Posts Tagged  EWHC 1182 (Comm)
LIC Telecommunications et al v VTB Capital et al. High Court suggests autonomous EU approach to asymmetric choice of court. Also discusses contract and tort distinction, and abuse of process.
In  EWHC 1747 (Comm) LIC Telecommunications et al v VTB Capital et al Moulder J suggests an unorthodox interpretations of Article 25 of the Brussels Ia Regulation. (Note also her very critical view at 22 of one of the experts, whom she found having confused his role as expert with a role as advocate). Much of the lengthy judgment is devoted to intricate discussions of Luxembourgish corporate law (hence the need for expert evidence) and the jurisdictional issues are, somewhat illogically, discussed towards the end of the judgment, at 245 ff.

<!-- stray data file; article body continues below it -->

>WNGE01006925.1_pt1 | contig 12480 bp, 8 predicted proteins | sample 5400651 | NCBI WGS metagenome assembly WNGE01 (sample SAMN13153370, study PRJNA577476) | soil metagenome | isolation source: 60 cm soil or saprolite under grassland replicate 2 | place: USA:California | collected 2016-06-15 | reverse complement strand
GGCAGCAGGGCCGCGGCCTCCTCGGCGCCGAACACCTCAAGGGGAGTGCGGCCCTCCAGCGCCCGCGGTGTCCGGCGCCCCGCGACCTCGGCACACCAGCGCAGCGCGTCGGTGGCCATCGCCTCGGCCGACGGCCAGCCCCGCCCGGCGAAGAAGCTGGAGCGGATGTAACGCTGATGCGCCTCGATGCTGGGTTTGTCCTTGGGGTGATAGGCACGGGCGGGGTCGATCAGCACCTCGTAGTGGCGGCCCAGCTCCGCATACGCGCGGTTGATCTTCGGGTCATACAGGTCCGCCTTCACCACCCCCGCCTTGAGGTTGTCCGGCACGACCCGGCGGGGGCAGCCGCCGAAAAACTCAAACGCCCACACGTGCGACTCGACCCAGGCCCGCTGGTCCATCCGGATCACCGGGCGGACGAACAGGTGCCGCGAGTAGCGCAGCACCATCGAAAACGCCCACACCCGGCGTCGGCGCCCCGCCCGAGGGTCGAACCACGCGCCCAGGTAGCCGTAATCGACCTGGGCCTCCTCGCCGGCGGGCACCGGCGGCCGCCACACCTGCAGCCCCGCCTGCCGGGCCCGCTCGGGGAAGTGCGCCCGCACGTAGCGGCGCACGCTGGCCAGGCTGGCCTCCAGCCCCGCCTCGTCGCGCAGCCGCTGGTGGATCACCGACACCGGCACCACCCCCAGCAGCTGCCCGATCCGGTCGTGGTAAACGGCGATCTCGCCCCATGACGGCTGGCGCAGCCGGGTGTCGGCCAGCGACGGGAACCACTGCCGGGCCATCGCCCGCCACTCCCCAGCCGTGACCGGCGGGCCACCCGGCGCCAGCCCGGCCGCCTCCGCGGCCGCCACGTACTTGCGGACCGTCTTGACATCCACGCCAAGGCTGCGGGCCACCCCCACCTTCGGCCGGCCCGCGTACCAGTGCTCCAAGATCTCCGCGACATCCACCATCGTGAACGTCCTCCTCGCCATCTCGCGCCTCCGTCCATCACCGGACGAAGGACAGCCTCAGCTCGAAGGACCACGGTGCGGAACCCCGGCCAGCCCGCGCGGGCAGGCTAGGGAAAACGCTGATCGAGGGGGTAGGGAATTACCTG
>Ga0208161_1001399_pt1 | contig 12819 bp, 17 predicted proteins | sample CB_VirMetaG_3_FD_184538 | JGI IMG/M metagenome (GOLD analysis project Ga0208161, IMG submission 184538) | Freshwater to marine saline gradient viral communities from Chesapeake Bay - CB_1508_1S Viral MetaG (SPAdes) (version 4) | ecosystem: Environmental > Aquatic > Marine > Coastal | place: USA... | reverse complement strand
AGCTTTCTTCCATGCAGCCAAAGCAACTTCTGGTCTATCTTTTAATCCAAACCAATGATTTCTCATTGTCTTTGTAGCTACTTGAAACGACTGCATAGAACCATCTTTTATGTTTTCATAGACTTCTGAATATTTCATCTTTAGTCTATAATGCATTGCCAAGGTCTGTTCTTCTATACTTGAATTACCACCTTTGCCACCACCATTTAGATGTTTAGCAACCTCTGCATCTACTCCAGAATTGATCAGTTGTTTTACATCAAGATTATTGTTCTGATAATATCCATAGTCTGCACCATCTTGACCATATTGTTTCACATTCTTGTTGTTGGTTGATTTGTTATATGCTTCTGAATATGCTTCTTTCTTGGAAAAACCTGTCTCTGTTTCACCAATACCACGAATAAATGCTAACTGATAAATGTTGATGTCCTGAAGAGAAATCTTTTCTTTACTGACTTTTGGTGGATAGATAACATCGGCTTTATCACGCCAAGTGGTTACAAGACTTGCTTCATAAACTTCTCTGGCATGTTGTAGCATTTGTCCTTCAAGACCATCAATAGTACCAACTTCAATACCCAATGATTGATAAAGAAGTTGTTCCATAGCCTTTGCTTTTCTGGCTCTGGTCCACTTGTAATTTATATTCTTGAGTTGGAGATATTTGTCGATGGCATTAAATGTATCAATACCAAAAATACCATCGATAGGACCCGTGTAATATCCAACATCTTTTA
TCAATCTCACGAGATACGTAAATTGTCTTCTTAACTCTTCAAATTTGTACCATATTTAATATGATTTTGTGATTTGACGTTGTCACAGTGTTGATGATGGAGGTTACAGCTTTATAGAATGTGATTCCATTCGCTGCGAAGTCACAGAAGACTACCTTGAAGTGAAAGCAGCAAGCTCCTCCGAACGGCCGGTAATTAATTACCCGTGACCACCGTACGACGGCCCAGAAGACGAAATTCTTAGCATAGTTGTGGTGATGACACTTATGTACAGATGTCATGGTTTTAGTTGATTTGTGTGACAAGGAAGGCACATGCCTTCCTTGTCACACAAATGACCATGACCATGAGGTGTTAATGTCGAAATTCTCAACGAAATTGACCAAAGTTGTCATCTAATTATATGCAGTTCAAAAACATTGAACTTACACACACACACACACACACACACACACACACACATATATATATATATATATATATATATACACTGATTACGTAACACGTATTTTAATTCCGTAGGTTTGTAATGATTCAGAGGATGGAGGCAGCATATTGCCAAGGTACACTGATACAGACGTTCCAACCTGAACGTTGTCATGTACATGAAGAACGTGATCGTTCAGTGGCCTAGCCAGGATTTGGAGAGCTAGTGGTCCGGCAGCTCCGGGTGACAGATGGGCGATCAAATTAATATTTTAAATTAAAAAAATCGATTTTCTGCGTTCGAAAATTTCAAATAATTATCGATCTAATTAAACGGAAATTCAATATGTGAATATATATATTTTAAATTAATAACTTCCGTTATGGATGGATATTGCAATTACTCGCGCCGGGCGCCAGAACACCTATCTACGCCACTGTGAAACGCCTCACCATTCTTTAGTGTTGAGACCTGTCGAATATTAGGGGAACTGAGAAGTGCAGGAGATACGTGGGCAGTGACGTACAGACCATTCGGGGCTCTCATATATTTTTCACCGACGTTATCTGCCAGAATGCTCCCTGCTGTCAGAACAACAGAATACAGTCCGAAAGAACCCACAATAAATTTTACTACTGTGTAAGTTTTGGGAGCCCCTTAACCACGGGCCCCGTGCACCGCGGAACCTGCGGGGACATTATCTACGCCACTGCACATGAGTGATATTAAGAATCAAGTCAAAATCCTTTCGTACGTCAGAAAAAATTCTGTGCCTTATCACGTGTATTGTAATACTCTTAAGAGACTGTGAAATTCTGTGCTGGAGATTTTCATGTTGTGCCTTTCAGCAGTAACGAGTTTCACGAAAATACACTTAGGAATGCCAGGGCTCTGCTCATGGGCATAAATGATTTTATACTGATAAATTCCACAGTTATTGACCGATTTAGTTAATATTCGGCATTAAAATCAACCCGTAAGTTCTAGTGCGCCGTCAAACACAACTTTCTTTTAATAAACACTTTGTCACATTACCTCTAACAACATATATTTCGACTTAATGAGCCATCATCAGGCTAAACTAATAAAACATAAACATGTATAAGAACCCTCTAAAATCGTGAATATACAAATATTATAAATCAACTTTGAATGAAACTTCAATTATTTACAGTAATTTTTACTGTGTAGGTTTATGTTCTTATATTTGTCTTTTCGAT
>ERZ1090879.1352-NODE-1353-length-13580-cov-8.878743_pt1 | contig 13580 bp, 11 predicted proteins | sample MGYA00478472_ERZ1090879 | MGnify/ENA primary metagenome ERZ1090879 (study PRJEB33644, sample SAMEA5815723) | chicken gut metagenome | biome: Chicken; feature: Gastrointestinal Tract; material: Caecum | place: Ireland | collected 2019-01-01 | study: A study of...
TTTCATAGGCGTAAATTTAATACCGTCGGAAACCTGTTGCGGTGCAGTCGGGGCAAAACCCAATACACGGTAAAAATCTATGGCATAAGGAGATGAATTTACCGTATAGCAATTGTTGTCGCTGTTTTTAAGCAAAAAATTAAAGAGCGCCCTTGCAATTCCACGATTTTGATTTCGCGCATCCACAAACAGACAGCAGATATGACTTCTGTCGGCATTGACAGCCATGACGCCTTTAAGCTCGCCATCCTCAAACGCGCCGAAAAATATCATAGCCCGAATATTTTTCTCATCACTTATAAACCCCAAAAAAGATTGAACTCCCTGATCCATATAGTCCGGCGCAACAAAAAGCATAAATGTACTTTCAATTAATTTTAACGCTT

Maze, one of the defendants, acts as a manager of V2 pursuant to a directorship agreement dated 26 May 2015 (the “Directorship Agreement”). It relies on the effect of clause 19 of the Directorship Agreement and submitted that claims against it are subject to the exclusive jurisdiction of the courts of Luxembourg pursuant to Article 25 Brussels Ia. Clause 19 provides:
“for the benefit of the Manager, the Shareholder and the Company hereby irrevocably, specially and expressly agree that the courts of Luxembourg city have jurisdiction to settle any disputes in connection with this Agreement and accordingly submits to the jurisdiction of the courts of Luxembourg city. Nothing in this clause limits however the rights of the Manager to bring proceedings against the Company in connection with this Agreement in any other court of competent jurisdiction or concurrently in more than one jurisdiction.”
The clause is asymmetric aka hybrid aka unilateral. (See e.g. my discussion of Rothschild etc.). These clauses as I have noted elsewhere highlight the clear insufficiency of Brussels Ia’s new lex fori prorogati (including renvoi) rule for choice of court. Which court has been prorogated, hence also lex fori prorogati, is not clear when the clause is asymmetric.